Helsinki, Finland

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Helsinki was originally established as a Swedish trading town in 1550. It existed as a small and inconsequential town plagued by wars, poverty, and diseases for the next 200 years. The Swedes built the Sveaborg sea fortress (which we visited, see further below) in the 18th century. While this helped improve the city a little, it wasn’t until the Russians defeated Sweden in the Finnish war in 1809 that things began to turn around. Russia annexed Finland as the Grand Dutch of Finland. The Russians used Finland as sandbox for testing neo-political and financial concepts in hopes of eventually upgrading their own outdated ways. Thus, the Russians invested heavily in the infrastructure of the city. That is why most of the city has Russian architecture.

Bicycle Tour of the City

We took the overnight cruise from Stockholm to Helsinki. We met our tour guide at the main square and did a five hour bike tour of the city. It’s a great way to learn your way around and get to know the city. Funny thing about the square. If you look closely at the picture (above), there is a restaurant on the left called Memphis! Unfortunately, we didn’t get a chance to try it out. Maybe next time….

The Three Magnificent Churches of Helsinki

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There are three must see churches in Helsinki. This (above) is the Uspenski Eastern Orthodox cathedral. It was finished in 1868. Note the Russian architecture.

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This one (above) is officially the Temppeliaukio Lutheran church. But it is commonly known as the Rock Church. Inhibited by the high costs of building on such rocky terrain, the architects decided to go with the natural flow of the rocks. At the time, it was highly controversial and many frowned on the idea of a church built in a rock. But the architects and brothers Timo and Tuomo Suomalainen did not back down and completed construction in 1969. Once people saw the end result and went inside, they loved it!

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This (above) is the Helsinki Cathedral. It is the Finnish Evangelical Lutheran cathedral of the Diocese of Helsinki. While it has undergone several “facelifts” over the years, the original church was built from 1830-1852.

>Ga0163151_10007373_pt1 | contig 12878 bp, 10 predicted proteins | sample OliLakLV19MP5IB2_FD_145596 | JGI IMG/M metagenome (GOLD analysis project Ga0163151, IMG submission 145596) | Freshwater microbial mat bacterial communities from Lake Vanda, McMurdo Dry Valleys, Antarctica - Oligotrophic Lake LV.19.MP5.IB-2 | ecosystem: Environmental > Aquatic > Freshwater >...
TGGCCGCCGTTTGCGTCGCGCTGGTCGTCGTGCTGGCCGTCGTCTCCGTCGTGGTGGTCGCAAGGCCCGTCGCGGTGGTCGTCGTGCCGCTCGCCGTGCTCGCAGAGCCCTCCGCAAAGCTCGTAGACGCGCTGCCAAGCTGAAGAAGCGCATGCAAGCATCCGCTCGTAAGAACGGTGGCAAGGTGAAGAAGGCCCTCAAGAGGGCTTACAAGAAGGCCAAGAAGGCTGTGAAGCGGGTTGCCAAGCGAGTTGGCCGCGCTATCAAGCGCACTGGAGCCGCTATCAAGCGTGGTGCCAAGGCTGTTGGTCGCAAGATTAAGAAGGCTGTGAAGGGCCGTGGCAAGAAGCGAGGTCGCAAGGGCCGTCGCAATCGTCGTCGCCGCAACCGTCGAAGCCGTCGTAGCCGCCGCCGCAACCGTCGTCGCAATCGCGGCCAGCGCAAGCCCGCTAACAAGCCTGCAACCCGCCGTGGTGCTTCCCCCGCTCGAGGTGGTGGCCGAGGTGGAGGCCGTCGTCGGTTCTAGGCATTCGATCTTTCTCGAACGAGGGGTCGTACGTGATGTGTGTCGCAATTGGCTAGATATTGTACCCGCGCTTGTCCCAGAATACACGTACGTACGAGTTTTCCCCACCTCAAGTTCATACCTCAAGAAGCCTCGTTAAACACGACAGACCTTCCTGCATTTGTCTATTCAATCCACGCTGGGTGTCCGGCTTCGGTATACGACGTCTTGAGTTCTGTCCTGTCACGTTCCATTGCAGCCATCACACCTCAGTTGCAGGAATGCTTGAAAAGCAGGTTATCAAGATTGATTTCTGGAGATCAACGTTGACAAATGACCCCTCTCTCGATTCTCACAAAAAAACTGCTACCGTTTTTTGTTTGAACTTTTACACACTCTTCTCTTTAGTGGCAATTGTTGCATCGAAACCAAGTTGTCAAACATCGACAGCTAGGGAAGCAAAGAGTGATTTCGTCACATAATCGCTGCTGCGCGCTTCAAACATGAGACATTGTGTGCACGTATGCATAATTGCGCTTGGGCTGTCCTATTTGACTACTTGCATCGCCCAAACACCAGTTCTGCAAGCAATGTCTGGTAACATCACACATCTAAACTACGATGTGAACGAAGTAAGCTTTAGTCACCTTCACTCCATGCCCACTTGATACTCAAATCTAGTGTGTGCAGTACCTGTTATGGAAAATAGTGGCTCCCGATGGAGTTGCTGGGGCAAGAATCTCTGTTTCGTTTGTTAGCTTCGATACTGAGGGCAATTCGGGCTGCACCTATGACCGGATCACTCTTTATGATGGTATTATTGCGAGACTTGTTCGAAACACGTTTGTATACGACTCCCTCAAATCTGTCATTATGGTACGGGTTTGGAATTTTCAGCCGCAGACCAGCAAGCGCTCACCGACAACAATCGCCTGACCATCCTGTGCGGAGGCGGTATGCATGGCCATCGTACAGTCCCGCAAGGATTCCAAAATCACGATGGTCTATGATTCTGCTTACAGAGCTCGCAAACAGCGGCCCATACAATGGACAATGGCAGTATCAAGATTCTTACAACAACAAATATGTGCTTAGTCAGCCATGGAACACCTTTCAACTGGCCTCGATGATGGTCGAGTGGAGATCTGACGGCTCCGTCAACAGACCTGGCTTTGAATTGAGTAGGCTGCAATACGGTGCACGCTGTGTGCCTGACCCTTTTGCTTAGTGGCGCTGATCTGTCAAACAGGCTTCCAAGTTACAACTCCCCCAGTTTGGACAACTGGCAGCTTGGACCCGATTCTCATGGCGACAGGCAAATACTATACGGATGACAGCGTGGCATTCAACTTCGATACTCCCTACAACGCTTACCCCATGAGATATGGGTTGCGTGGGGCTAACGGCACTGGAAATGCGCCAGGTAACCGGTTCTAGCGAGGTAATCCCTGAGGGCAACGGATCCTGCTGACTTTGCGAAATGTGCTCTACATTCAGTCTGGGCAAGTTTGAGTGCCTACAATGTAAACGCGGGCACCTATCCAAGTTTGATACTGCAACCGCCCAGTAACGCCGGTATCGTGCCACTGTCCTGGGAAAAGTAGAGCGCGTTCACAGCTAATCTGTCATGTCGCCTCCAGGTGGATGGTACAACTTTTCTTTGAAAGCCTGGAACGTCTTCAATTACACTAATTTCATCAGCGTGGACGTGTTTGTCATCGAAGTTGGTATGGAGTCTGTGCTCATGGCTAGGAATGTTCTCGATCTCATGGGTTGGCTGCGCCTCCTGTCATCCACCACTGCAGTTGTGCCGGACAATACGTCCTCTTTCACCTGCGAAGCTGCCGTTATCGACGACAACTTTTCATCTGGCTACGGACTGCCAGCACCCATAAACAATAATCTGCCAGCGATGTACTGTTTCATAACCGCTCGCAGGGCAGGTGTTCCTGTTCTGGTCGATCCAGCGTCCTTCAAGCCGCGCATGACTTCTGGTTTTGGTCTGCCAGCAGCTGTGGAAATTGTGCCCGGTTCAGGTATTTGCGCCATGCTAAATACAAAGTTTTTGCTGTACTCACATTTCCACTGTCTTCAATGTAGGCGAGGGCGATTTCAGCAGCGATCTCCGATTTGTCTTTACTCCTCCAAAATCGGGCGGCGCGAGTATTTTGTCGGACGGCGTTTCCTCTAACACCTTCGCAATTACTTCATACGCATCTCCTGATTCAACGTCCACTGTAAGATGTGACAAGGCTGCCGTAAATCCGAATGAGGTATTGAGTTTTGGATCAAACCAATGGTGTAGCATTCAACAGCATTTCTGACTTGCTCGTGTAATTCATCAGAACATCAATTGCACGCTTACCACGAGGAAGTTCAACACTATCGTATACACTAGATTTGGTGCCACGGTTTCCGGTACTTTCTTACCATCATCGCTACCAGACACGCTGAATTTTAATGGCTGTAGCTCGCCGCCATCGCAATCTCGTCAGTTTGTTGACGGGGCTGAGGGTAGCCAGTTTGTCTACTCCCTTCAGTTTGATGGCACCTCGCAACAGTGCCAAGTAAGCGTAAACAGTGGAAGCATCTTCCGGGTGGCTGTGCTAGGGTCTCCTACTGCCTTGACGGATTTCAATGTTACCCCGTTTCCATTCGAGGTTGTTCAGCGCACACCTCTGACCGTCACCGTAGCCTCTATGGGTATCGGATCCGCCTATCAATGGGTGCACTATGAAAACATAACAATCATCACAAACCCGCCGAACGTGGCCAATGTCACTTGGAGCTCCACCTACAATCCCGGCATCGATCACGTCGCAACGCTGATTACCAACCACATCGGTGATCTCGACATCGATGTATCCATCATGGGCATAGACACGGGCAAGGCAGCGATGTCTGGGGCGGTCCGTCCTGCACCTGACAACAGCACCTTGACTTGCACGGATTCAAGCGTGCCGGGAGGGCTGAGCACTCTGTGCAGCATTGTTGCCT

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And here it is again from the direct front. The fellow with the bird on his head is Alexander II. He was the Emperor of Russia at the time and was largely responsible for building up Finland. Incidentally, he met his demise in St. Petersburg, Russia, where an assassin blew him up. We visited that site later in our trip.

All the Rest

Great restaurants and pubs, beautiful parks, and amazing artwork abound throughout this city.

 

Suomenlinna Island

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This is the island I previously referred to as the Sveaborg fortress. It was constructed during the Swedish occupation in the second half of the 18th century to defend against the ongoing war between Russia and Sweden. But it ultimately surrendered to the Russians in 1808, ending some seven centuries of Swedish occupation of Finland. Over the next 109 years, the Russians occupied and improved upon the fortress as it became a significant defensive resource for the protection of the then capital of Russia, St. Petersburg. As late as 1917, it was fortified with massive artillary units and anti-aircraft defenses and used as a small submarine base.

 

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There is actually a submarine on display on the island. But not a Russian sub. This sub was built in 1933, so it pre-dates even the u-boats. In fact, it was ordered by the Germans and built by a Dutch engineering firm.

Now I’m not saying the Germans copied this model for their earlier u-boats, but she does bear a striking resemblance.

she was used by the German Navy as CV-707 for about a year, but then purchased by the Finnish state in 1936 and christened Vesikko. She served in the Finnish navy, including during the Continuation War through 1944.

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She began her life as a museum exhibit in 1973 and has since entertained around one million visitors.

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But the island was not only a substantial fortress of the time, it was also a city within the city. Even today, there are nearly 900 people that live on the island.

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We spent well over half of a day walking around and taking in the beauty and history of this amazing fortress. Many of the ammo bunkers and caves are open. And no, that’s not a hobbit house!

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